This extensive art museum opened in 1840, and is today dedicated to Soares dos Reis, the famous sculptor born and bred in Porto. The gallery also houses a foreign art collection which includes works by the Dutch, Flemish, Italian and French masters. There is a large collection of Portuguese 19th century works, including those from the Porto school, and exhibits of ceramics, glassware, gold and silverwork and furniture.

The Serra de Estrela is mainland Portugal's highest mountain range, and - although still relatively unestablished - is fast becoming one of Europe's hottest new resorts for beginner and intermediate skiers and snowboarders. The mountain range itself is formed from a huge granite ridge that reaches 6,539 feet (1,993m) at its highest point, and its unique topography of strangely-shaped crags and gorges, fast-flowing streams, mountain lakes and pristine forests makes it one of Portugal's greatest natural attractions. The ski resort itself - the Vodafone Ski Resort - is still in its formative days, but features five miles (7.4km) of skiable snow, nine runs ranging in difficulty from absolute beginner to intermediate, and a terrain park for snowboarders. The Serra de Estrela makes for a great winter holiday alternative to the over-crowded beaches of the Algarve region, and with its hiking trails, chic restaurants, high-class health spas and outdoor sports opportunities, it is bound to become Portugal's new tourist hotspot for winter vacationers.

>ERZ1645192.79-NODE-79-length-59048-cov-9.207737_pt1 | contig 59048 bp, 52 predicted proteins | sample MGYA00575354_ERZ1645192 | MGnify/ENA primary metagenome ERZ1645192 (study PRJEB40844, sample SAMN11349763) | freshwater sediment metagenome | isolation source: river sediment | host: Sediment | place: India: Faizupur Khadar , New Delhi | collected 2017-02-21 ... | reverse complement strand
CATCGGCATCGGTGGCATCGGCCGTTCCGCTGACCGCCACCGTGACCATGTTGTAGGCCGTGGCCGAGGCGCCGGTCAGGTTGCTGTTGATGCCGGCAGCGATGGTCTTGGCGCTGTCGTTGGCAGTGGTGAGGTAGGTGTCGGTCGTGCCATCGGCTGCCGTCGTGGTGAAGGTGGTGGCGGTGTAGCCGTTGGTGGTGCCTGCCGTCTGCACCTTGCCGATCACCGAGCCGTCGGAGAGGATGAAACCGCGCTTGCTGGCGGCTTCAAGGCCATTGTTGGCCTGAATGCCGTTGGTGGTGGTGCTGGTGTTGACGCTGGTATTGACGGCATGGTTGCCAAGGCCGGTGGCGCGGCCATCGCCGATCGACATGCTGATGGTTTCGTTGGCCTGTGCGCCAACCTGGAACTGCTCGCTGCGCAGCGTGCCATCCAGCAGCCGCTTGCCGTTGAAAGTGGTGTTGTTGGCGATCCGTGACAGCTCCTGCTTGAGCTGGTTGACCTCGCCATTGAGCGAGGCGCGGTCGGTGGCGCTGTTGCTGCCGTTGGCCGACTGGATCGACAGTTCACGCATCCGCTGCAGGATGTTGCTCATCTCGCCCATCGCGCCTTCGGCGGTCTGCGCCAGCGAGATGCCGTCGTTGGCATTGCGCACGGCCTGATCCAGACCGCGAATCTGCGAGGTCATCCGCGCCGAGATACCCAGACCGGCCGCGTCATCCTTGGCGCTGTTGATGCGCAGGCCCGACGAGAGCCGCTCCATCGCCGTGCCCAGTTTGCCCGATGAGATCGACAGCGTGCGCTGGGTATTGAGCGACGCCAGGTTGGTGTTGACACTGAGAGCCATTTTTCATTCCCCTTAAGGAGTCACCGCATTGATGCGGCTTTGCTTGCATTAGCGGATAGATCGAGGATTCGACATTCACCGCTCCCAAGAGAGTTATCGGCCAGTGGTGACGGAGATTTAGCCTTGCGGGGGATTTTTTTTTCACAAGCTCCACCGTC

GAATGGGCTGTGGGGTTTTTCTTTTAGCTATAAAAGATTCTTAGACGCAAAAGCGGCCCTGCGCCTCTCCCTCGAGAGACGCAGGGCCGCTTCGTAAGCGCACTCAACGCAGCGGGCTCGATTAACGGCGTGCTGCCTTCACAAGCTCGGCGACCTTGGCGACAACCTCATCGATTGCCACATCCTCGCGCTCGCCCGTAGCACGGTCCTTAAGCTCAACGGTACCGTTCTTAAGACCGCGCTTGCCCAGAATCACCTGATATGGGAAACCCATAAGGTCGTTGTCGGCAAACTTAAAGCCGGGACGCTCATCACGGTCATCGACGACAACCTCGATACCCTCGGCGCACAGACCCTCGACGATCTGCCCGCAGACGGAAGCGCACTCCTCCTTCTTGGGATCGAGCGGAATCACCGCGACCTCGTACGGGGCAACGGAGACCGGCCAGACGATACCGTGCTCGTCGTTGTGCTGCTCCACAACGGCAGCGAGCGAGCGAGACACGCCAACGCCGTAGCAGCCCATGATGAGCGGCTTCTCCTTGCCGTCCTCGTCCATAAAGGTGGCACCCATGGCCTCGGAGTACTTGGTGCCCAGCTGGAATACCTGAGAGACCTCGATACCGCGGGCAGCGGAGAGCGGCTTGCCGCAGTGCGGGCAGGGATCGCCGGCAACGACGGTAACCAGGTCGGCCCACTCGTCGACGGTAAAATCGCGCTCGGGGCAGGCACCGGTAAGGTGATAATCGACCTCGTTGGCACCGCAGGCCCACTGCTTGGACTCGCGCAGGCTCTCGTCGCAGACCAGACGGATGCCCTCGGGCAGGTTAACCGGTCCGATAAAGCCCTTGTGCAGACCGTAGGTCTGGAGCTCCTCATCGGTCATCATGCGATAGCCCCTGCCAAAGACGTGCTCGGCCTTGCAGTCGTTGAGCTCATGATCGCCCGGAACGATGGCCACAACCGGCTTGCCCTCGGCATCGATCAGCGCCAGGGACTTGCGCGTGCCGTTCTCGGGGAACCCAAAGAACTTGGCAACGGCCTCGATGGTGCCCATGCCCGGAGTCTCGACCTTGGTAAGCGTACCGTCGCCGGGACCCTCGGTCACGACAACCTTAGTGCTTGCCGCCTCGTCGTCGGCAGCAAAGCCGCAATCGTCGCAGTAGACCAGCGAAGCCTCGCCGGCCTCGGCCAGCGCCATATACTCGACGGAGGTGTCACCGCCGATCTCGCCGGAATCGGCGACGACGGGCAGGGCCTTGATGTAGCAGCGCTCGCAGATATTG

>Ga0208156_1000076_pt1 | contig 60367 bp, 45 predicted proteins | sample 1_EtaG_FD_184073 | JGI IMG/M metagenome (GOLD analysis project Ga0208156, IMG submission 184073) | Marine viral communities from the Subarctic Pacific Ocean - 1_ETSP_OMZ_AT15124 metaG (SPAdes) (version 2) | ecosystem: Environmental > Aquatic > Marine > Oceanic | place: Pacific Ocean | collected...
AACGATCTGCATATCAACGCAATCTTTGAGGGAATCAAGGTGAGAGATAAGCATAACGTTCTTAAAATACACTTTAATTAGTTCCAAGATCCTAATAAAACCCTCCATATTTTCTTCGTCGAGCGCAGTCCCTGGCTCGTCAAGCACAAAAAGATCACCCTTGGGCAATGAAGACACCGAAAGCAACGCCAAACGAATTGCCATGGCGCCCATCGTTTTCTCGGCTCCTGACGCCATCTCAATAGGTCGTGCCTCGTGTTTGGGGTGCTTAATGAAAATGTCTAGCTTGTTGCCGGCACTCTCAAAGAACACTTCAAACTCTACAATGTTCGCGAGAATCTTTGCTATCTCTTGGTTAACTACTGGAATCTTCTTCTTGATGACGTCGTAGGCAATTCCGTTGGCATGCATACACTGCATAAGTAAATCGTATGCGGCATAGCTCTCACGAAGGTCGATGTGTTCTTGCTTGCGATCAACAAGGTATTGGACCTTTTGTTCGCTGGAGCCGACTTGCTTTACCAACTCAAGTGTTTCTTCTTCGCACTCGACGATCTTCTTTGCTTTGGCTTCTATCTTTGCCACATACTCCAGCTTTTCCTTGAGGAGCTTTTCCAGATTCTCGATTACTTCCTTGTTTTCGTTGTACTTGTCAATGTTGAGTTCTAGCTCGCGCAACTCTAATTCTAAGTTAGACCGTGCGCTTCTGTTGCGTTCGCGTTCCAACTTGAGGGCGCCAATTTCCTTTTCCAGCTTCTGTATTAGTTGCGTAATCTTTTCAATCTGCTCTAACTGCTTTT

Visitors come to Oporto for the port wine. The place to head for samples of every port produced in the region (and also the rest of Portugal) is the Solar Vinho do Porto in the Quinta de Macieirinha. Inside the rose-bedecked villa is a relaxed, upmarket tasting room, staffed by knowledgeable hosts who offer glasses or bottles of port, along with some complimentary snacks and information on the port-making process. Also in the villa is a small museum containing a collection of 18th century furniture and some paintings.

This suburb of Oporto lies on the south bank of the River Douro, on the site of an ancient fortified village. Today it is home to more than 50 wine companies who operate their 'lodges' in the winding narrow streets flanked by red-roofed buildings. Most of the lodges welcome visitors for tours and tastings. Among the best known are Sandemans, housed in a former 16th century convent, and Taylors. The suburb also features a 16th century monastery that has interesting circular cloisters and a terrace where the Duke of Wellington planned his attack on the French in 1809.